THE BLOG

An Uncomfortable Truth for Nats and Kippers

24/08/2015 14:37 BST | Updated 23/08/2016 10:59 BST

One of the essential skills of the successful wit, raconteur or justified gadfly is to know when you are asked a leading question. This takes time, experience and - I assume - age to properly develop but I like to think I would pass at least a foundation level course in the subject. Knowing when you are being asked a question purely so that your opponent can use your answer as part of an attack they are planning to mount is of the upmost importance in any serious debate. Timeo Danaos et dona ferentes, indeed.

This lesson in rhetorical craftsmanship is particularly evident in our modern politics, where strategy places alongside principle in importance, and is nicely illustrated by two arguments used by two distinct parties - both of whom will most likely be outraged at being mentioned in the same article as the other.

I submit that if you strip away the party trappings and focus on the arguments employed by the two parties under discussion you will find that it does pay to know when one's questioner is asking you to construct your own rhetorical gallows from which he plans to hang you. In this niche construction industry, the SNP and UKIP are joiners par excellence.

I start with the historical example.

During the Scottish independence referendum I was frequently asked what form the further devolution promised would take with the emphasis placed on explicit, minute, even absurd detail. I was asked all sorts of bizarre questions and, once and once only, I fell into the trap of attempting to provide an answer, which treated the question as a serious one rather than the cheap trick of the debating huckster. My answer was immediately, and without compunction, turned into an example of my opponent's point. The smile on his face was that of the fraud that had finally gotten his mark to do what he intended him to all along.

For, you see, it would not have mattered what I said, no matter how much detail I provided or how lengthy and complete the response - it would not have been enough for my nationalist opponent. They had, by the very nature of their sitting on the opposite side of the panel, already decided that the Union was beyond saving and that all attempts at constitutional settlement that stopped short of full independence would be futile.

For evidence of this, see the response to the Smith Commission and the subsequent Scotland Act. It would have been possible for Holyrood to have been given power over everything apart from the number of bristles required on a toothbrush and that still would not be enough. It is the tragic result of our, at times inevitable, habit of zero-sum thinking.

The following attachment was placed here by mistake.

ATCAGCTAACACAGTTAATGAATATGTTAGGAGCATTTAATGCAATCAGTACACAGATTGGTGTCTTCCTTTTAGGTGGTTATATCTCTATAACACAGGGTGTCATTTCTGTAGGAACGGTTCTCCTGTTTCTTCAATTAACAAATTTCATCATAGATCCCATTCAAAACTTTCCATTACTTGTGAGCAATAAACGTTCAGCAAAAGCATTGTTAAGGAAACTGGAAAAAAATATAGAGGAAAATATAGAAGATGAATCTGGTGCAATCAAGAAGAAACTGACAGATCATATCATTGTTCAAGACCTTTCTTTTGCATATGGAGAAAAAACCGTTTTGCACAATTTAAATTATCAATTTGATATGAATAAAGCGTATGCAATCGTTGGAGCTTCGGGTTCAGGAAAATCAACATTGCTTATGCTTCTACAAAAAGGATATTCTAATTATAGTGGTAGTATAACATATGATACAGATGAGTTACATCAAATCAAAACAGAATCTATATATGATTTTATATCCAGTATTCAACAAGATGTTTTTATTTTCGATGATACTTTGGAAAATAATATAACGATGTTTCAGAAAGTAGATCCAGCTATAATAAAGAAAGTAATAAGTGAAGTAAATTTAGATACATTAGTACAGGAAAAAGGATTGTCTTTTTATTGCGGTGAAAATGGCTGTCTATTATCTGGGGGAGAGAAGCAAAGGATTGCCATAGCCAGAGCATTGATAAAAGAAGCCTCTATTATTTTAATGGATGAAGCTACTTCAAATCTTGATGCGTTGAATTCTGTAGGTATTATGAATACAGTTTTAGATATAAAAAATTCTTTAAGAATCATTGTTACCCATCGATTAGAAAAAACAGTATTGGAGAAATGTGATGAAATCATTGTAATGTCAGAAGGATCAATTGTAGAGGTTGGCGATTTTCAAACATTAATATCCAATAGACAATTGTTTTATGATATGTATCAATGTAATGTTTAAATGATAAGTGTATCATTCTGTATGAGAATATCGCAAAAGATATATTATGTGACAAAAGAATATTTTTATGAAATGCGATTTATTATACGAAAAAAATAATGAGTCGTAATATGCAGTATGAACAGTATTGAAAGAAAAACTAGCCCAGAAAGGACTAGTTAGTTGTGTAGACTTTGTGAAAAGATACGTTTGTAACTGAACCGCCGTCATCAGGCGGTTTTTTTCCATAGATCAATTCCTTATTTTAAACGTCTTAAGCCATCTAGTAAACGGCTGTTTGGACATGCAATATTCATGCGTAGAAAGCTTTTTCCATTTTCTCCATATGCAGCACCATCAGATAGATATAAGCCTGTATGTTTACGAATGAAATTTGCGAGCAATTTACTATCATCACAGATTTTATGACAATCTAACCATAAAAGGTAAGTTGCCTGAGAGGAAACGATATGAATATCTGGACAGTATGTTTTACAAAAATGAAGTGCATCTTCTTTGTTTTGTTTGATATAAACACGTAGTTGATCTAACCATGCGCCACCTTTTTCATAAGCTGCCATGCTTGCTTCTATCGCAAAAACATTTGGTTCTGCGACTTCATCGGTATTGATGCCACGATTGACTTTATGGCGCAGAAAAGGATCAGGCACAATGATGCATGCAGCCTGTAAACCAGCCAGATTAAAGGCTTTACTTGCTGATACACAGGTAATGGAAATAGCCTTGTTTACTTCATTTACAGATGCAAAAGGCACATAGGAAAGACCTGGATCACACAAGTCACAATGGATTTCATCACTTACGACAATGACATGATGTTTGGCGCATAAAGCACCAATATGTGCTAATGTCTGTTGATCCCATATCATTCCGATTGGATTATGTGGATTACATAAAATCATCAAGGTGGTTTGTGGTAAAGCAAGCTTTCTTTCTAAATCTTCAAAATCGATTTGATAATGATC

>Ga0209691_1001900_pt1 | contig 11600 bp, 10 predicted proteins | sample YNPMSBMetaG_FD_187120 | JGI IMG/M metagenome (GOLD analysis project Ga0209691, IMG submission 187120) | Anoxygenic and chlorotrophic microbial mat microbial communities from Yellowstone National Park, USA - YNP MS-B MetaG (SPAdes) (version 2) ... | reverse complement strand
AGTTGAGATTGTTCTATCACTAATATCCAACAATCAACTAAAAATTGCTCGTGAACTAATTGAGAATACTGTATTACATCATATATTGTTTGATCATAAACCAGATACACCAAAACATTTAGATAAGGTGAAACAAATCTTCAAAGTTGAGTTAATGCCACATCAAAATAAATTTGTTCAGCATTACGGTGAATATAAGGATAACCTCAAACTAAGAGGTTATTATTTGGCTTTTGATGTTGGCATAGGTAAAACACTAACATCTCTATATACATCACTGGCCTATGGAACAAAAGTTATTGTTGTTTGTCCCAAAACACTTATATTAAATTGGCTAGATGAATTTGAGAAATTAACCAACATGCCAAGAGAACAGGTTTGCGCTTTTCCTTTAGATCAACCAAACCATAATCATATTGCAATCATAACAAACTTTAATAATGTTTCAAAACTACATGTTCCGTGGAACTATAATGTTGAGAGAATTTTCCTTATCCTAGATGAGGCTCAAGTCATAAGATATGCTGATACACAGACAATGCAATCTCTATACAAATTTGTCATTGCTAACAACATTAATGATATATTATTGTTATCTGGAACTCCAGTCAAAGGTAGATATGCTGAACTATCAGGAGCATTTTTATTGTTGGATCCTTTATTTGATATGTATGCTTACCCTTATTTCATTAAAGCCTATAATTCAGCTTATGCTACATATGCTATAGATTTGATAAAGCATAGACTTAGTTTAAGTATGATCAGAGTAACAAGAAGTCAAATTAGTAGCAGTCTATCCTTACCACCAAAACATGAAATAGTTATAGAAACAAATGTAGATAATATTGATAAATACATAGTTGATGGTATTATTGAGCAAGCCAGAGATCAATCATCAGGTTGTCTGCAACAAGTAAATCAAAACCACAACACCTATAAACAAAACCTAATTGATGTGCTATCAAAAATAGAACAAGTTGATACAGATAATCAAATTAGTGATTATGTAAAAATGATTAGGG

Why raise this point now?

Well, because it is about to come roaring back into our broader national debate - this time on the subject of the European Union. No matter how much the Nationalists in Scotland and UKIP (and the rest) protest to their differences, the arguments against EU membership take a familiar form. Any argument of this type will usually be a pick-and-mix of the following, by no means exhaustive, list of propositions: Sovereignty, 'the people best placed to decide the future of x, are the x-ish people', stop talking x down, we believe in x, part of the international community ... etc. etc. ad nauseam.

However, in a neat mirroring of what happened prior to the independence referendum there is also talk of political action amounting to a renegotiation. Where the further devolution enacted by the UK Government was put in to practice after the white-hot heat of the referendum had finished, the renegotiations planned by the Prime Minister are taking place before the referendum itself. The timing is largely unimportant and, I suspect, is purely a matter of procedure and circumstance more than any other factor. Much as the delivered further devolution package was, at least partially, intended to democratically address concerns about the power imbalance in the UK the same will be true of the Prime Minister's renegotiation with the European Union.

Mr. Cameron is quite right to want to renegotiate Britain's terms - much as the UK Government were quite right to move more power from London to Edinburgh; it reflects the general feeling as well as his democratic mandate. He should go to Brussels and use his considerable influence, as well as the general feeling of discontent with centralization within other EU member states to instigate a shift of power back from Brussels to the UK which, with any luck (and a little bit of compliance), could see decentralization en masse from Brussels back to the capitals of the member states and result, eventually, in a broader, more democratic, less centralised, more friendly and collegiate European Union with the flexibility required to face its modern challenges. The prize is worth the price of disappointing those who would be disappointed anyway.

However, as was the case with the nationalists, he ought not to expect the Outies to be happy with any of it. When they are finished telling him that renegotiation cannot happen - an absurd contention when considering Britain's place in the EU in realist terms - they will ask him to define exactly what he will do in negotiations which is, by definition, impossible. Once Mr. Cameron does return from Brussels with a renegotiated deal for Britain the Outies will, inevitably tell him that it is insufficient and they will continue to vote for Britain to leave the EU anyway, quelle surprise! Or is it more deja-vu for us Scots?

The Nationalists and their co-thinkers made a big deal about the rise of UKIP, certainly in some of the events to which I was invited as a speaker, to make their point. How humbling it must be for them now to see that very party and its co-thinkers preparing to adopt the same rhetorical position.

But hey, when flattery is off the table, imitation will do.